In response to the Great Depression and a slowing economy, Packard had introduced the medium-priced One-Twenty model which appealed to a wider audience. The tactic worked and soon a healthy cash flow was pouring in from vehicle sales. The other line of vehicles Packard had built their reputation was still available for sale. The Twelve was a powerful and prestigious car that carried a price tag to match. With so few individuals capable of parting with the necessary funds to purchase one of these upscale vehicles, fewer than 700 units were produced.
In between the Packard Twelve and the One-Twenty models were the Eight and Super Eight models. These two series were offered with nearly identical ranges of body styles with the primary differences being the engine and the wheelbase sizes. The Eight outsold the Super Eight by a factor of three to one, perhaps due to their indistinguishable visual differences.
For 1935, the largest Packard Super Eight model was the Model 1204. It had a wheelbase that measured 139-inches and was fitted with a larger, 384 cubic-inch inline eight-cylinder engine capable of producing 150 horsepower. The open bodied cars were constructed by Murray Corporation of America, though they wore a 'Dietrich' badge. The Phaetons were Packard's only true open cars without side windows.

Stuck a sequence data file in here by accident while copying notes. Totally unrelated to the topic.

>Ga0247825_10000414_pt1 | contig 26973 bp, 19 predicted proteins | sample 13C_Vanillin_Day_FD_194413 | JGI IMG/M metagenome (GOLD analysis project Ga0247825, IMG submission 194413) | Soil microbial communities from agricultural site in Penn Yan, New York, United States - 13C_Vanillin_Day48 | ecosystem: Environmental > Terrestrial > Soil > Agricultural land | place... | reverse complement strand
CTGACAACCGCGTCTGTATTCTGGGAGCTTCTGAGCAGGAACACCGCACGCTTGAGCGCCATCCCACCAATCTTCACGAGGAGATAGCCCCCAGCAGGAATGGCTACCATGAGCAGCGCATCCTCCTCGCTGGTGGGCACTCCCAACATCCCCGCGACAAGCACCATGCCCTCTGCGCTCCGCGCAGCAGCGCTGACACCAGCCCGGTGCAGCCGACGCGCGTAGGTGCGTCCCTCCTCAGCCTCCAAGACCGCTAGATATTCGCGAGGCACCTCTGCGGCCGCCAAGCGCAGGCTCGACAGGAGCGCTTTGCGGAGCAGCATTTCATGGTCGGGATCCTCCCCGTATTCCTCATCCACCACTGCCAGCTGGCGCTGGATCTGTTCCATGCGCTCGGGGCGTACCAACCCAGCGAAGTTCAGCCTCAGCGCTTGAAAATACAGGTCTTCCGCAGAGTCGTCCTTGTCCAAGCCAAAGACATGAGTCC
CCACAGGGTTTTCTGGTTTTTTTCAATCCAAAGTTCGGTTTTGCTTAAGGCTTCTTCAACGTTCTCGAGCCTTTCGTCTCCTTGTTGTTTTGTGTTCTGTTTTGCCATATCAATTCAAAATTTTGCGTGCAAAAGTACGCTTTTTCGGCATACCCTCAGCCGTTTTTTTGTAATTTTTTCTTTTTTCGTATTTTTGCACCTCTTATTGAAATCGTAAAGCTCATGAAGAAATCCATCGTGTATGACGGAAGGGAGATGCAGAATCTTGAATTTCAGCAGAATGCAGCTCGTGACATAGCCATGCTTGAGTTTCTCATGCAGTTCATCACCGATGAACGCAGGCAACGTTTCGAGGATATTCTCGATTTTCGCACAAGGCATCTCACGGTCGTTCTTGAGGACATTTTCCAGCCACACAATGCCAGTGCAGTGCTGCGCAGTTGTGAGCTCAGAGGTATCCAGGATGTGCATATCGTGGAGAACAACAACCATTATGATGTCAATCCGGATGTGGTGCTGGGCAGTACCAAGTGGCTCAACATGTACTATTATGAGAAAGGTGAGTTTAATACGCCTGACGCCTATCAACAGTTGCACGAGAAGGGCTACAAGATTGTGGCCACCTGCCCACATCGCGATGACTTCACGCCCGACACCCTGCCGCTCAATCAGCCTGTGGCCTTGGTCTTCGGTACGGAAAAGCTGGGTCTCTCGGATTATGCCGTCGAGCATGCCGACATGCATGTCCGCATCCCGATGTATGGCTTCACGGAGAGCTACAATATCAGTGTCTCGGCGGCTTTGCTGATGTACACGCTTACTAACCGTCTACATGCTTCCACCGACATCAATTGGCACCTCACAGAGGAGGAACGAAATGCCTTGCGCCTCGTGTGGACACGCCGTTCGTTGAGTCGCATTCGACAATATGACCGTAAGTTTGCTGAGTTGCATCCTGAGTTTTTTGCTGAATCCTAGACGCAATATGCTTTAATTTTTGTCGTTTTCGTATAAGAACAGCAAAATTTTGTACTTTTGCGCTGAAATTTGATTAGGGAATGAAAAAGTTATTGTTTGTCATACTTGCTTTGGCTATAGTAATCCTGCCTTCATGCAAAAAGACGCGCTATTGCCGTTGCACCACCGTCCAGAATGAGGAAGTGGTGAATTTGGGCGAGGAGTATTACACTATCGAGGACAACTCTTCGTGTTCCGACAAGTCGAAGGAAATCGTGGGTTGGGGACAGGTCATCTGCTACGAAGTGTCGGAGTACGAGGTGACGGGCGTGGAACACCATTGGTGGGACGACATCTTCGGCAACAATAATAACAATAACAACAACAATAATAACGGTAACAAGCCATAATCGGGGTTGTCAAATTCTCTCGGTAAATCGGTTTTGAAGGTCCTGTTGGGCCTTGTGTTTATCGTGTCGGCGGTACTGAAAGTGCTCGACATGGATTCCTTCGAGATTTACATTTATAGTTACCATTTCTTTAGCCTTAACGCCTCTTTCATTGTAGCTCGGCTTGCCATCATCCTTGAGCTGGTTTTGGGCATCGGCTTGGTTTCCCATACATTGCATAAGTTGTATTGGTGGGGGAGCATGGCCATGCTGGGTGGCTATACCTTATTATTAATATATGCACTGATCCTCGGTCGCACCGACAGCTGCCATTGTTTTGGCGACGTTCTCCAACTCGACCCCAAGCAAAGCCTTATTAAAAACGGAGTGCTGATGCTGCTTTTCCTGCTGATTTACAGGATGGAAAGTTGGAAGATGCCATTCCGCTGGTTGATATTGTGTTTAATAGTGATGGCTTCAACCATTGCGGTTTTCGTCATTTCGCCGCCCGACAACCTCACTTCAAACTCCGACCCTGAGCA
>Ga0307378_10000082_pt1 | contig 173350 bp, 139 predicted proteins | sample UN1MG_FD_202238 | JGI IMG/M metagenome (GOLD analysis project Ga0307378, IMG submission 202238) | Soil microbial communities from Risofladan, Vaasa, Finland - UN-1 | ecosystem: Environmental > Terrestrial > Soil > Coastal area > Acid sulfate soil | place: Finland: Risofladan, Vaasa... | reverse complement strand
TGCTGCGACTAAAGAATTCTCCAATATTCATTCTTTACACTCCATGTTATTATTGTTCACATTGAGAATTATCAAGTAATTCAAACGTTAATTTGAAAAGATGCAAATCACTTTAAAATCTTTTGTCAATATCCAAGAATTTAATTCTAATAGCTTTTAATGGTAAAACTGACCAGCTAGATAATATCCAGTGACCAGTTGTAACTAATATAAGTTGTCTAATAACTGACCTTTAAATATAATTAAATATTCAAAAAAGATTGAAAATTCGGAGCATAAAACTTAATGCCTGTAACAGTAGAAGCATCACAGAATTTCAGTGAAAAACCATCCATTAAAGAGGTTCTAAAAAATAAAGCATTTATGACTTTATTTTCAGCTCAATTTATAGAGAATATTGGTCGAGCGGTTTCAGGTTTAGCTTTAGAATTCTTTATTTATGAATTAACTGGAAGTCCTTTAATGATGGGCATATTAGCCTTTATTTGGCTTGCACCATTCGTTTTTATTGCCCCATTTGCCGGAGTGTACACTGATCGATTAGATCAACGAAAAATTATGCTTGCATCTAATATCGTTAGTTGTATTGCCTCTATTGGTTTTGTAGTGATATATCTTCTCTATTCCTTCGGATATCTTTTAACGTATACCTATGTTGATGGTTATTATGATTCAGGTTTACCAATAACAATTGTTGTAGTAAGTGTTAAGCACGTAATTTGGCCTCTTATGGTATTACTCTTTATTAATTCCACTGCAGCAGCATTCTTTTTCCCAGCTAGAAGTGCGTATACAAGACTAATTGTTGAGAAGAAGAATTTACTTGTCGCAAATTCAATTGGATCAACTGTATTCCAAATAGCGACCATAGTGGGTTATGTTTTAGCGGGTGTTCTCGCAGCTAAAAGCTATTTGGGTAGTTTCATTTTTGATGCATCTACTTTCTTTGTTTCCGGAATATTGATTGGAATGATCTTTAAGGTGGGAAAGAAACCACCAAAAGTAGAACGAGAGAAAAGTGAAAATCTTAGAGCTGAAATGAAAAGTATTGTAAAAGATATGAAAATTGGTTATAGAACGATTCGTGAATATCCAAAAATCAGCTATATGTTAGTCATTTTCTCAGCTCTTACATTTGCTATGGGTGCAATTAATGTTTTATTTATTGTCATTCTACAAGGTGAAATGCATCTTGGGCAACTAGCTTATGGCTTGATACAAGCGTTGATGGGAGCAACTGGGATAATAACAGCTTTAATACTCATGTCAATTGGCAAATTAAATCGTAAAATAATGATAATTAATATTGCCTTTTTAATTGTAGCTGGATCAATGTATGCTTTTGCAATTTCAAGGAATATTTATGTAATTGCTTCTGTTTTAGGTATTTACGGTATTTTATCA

This 1935 Packard Super Eight Five-Passenger Phaeton is the third of this style built. Its current owner has retained the car in his California-based collection for the past thirty-four years. While in the collection it has been well maintained and received continuous care. It wears an older restoration that still shows well in modern times. It is painted in light Primrose Yellow with dark brown wire wheels and a beige convertible top. There are a full set of side curtains for use in all kinds of weather conditions. The car includes dual enclosed side-mounted spare tires with dual rearview mirrors and a rear-mounted luggage rack. The interior of the car is brown leather upholstery and side panels, matching carpet, a radio, 'suicide'-type front doors, and a fold-down center armrest.
In 2008, this car was brought to the 2nd Annual Vintage Motor Cars of Hershey presented by RM Auctions where it was estimated to sell for $140,000-$180,000. Bidding reached $91,000 but was not enough to satisfy the vehicles reserve. The lot was left unsold.